Schizophrenia is a mental illness that has many stereotypes associated with it. Learn more about the real facts behind these 7 common schizophrenia myths.
Schizophrenia is considered to be the most disabling and chronic of all the major mental illnesses. A form of psychosis, schizophrenia affects the way you think, perceive reality, and express emotions, as well as how you relate to others. According to the National Institute of Mental Health, approximately 1.1 percent of adults in America live with schizophrenia. In other words, more than 2 million people living in the United States are suffering from schizophrenia today. Although this lifelong disease does not have a cure, proper treatment can still help control it.
Schizophrenia is very well known all over the world, however, there are only a limited few who truly understand it. It is important to note that this mental disorder is not a multiple personality disorder. Rather, it is a form of psychosis in which you lose touch with reality, and you cannot differentiate between reality and imagination. If you are suffering from schizophrenia, others may perceive your behavior to be strange and in some cases, even shocking.
The sudden change in your behavior and personality when you lose touch with reality is termed as a psychotic episode. The severity of this disorder differs from person to person. Some may experience only one psychotic episode in their lifetime, while others may have several episodes. Some of the symptoms associated with this disorder include hallucinations, delusions, catatonia, lack of motivation, reduced energy, poor functioning, and trouble focusing. These symptoms tend to be very sudden and severe when this disorder first appears.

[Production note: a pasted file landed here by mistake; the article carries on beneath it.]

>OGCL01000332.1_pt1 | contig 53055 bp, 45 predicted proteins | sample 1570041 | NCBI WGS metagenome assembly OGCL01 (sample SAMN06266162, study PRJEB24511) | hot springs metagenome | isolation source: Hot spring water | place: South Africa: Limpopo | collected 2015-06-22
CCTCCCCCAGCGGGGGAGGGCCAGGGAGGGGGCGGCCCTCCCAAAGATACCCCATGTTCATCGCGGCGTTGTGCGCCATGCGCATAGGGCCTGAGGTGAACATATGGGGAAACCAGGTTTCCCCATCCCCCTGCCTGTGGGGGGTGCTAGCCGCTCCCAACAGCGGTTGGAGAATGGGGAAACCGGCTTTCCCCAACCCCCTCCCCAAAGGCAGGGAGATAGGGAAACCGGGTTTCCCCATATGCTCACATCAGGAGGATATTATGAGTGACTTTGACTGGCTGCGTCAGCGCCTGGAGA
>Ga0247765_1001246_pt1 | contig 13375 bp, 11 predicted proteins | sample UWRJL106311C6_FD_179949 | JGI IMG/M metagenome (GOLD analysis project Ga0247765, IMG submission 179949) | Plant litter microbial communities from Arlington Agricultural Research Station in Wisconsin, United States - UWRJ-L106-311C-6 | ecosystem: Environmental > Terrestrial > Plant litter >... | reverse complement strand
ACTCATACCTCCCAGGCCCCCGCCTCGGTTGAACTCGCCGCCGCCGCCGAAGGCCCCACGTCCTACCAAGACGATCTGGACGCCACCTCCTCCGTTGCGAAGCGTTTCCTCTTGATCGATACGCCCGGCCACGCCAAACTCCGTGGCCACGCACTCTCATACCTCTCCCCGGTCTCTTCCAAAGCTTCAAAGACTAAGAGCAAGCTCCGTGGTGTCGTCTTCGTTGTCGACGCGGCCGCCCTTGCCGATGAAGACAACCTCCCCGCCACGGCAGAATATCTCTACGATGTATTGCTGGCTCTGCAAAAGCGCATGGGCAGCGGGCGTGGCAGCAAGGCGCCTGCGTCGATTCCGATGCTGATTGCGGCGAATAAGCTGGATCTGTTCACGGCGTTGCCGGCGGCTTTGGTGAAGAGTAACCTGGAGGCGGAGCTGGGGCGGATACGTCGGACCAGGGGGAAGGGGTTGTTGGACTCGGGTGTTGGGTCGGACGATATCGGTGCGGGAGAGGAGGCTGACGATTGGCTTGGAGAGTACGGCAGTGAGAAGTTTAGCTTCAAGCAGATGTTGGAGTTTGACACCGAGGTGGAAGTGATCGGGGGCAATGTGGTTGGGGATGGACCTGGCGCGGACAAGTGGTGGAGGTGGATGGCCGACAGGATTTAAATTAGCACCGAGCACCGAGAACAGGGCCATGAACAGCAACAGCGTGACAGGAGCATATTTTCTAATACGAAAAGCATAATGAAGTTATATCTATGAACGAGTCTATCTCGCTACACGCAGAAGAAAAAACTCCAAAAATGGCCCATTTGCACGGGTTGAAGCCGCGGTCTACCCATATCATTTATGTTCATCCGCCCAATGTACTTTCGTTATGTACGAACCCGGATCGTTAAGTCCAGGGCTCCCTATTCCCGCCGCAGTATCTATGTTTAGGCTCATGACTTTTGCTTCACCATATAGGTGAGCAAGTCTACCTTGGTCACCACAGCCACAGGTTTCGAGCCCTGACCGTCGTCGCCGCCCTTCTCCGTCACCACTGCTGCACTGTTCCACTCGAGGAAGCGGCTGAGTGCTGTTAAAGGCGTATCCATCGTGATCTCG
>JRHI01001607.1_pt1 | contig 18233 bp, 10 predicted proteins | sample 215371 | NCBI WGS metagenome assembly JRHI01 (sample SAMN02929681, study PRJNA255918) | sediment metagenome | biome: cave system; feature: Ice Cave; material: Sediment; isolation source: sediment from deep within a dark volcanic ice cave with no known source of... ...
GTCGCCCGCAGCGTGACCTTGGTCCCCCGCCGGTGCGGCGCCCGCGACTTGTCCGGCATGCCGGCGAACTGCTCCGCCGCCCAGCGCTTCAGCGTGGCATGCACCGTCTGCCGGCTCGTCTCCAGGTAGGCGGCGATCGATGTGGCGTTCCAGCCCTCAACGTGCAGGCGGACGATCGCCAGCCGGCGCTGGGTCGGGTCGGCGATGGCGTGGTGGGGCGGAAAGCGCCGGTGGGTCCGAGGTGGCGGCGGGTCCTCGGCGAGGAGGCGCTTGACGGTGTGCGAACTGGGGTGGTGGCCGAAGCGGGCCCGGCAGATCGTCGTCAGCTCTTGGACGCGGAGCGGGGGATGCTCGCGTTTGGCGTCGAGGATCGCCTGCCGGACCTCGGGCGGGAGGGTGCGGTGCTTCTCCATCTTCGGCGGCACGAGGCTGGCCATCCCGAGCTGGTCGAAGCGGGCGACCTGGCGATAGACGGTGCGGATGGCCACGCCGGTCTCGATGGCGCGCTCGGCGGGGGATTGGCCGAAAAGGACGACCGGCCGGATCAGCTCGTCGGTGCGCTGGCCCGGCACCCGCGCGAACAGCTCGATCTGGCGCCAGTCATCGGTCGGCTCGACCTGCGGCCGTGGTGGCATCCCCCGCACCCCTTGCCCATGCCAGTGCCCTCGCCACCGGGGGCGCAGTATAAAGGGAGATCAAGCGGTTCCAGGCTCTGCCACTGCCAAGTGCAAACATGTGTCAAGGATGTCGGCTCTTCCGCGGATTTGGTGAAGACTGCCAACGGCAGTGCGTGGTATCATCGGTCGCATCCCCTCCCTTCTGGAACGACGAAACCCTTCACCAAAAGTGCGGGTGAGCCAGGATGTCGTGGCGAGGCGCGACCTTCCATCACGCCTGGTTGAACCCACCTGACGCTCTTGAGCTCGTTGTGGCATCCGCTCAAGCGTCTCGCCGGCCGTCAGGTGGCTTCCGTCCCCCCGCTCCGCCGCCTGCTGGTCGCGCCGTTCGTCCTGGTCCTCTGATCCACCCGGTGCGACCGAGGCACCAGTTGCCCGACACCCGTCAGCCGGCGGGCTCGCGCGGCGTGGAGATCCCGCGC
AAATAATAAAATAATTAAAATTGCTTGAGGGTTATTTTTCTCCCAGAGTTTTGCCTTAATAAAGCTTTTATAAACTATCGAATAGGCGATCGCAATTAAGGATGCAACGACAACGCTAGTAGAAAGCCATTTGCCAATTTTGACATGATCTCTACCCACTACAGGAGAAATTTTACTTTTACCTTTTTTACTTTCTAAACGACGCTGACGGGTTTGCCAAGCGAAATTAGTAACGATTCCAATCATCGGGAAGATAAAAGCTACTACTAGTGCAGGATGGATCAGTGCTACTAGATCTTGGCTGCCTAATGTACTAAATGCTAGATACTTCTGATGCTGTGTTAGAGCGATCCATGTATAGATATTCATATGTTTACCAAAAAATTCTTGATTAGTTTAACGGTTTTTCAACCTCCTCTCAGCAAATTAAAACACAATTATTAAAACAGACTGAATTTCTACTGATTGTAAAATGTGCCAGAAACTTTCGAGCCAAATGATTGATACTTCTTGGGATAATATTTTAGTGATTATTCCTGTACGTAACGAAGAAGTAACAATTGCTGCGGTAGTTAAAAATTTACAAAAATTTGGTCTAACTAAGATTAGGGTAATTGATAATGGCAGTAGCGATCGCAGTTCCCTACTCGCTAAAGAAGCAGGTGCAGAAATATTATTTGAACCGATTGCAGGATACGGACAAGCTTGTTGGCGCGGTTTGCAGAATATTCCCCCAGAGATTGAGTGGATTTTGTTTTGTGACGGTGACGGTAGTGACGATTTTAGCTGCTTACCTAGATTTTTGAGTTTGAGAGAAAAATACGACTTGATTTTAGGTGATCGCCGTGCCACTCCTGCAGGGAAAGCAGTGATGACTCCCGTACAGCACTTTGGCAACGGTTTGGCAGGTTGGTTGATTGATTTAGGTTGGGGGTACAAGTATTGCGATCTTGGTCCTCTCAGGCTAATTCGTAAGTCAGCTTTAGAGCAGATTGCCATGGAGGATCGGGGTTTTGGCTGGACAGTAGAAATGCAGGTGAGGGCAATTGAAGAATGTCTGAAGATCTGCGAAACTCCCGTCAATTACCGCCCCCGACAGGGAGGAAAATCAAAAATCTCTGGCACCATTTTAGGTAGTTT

Unfortunately, there is no specific test that can be used to diagnose schizophrenia. The doctors diagnose this disorder by ruling out any other physical disorders that can cause the schizophrenia-like symptoms. Your doctor may then refer you to a psychiatrist or a mental health professional who is trained to diagnose such mental disorders and treat them.
Psychologists and psychiatrists have some assessment tools and specially designed interviews that help them diagnose an individual with a psychotic disorder.
The main aim of the treatment methods of schizophrenia is to control the symptoms and to reduce the chances of a relapse. Some of the treatment options include antipsychotic medications, family therapy, group therapy, and electroconvulsive therapy or ECT. It is possible for most people with this disorder to lead fulfilling and productive lives when they undergo proper treatment.
Since there is no accurate understanding of schizophrenia among the general population, there are a number of myths about this disorder. Even the media contributes towards these myths with its stereotypical portrayal of schizophrenia. Here is the real story behind the seven most common myths associated with this mental illness.
Popular culture depicts people suffering from schizophrenia as unpredictable, violent, and out of control. It is true that some patients with schizophrenia do engage in criminal activities, however, the vast majority of patients are not violent.
This myth stems from the assumption that the symptoms of schizophrenia remain the same from person to person. Irene Levine, a psychologist and the author of ‘Schizophrenia for Dummies’ says that, “People with schizophrenia more often tend to be victims rather than the perpetrators of violence, although untreated mental illness and substance abuse often increases the risk of aggressive behavior”. A professor at the Department of Psychiatry, UT Health Science Center in San Antonio, Dawn Velligan, says, “When their illness is treated with medication and psychosocial intervention, individuals with schizophrenia are no more violent than the general population”.
This is perhaps one of the most pervasive myths about this mental disorder, and it is regularly perpetuated in the media. The literal translation of the word ‘schizophrenia’ means ‘split mind’ which just adds to the confusion. But this is not true at all.
People with schizophrenia experience several hallucinations and delusions when they lose their touch with reality. However, they do not have two separate personalities. In fact, multiple personality disorder and schizophrenia are two different and distinct mental disorders.
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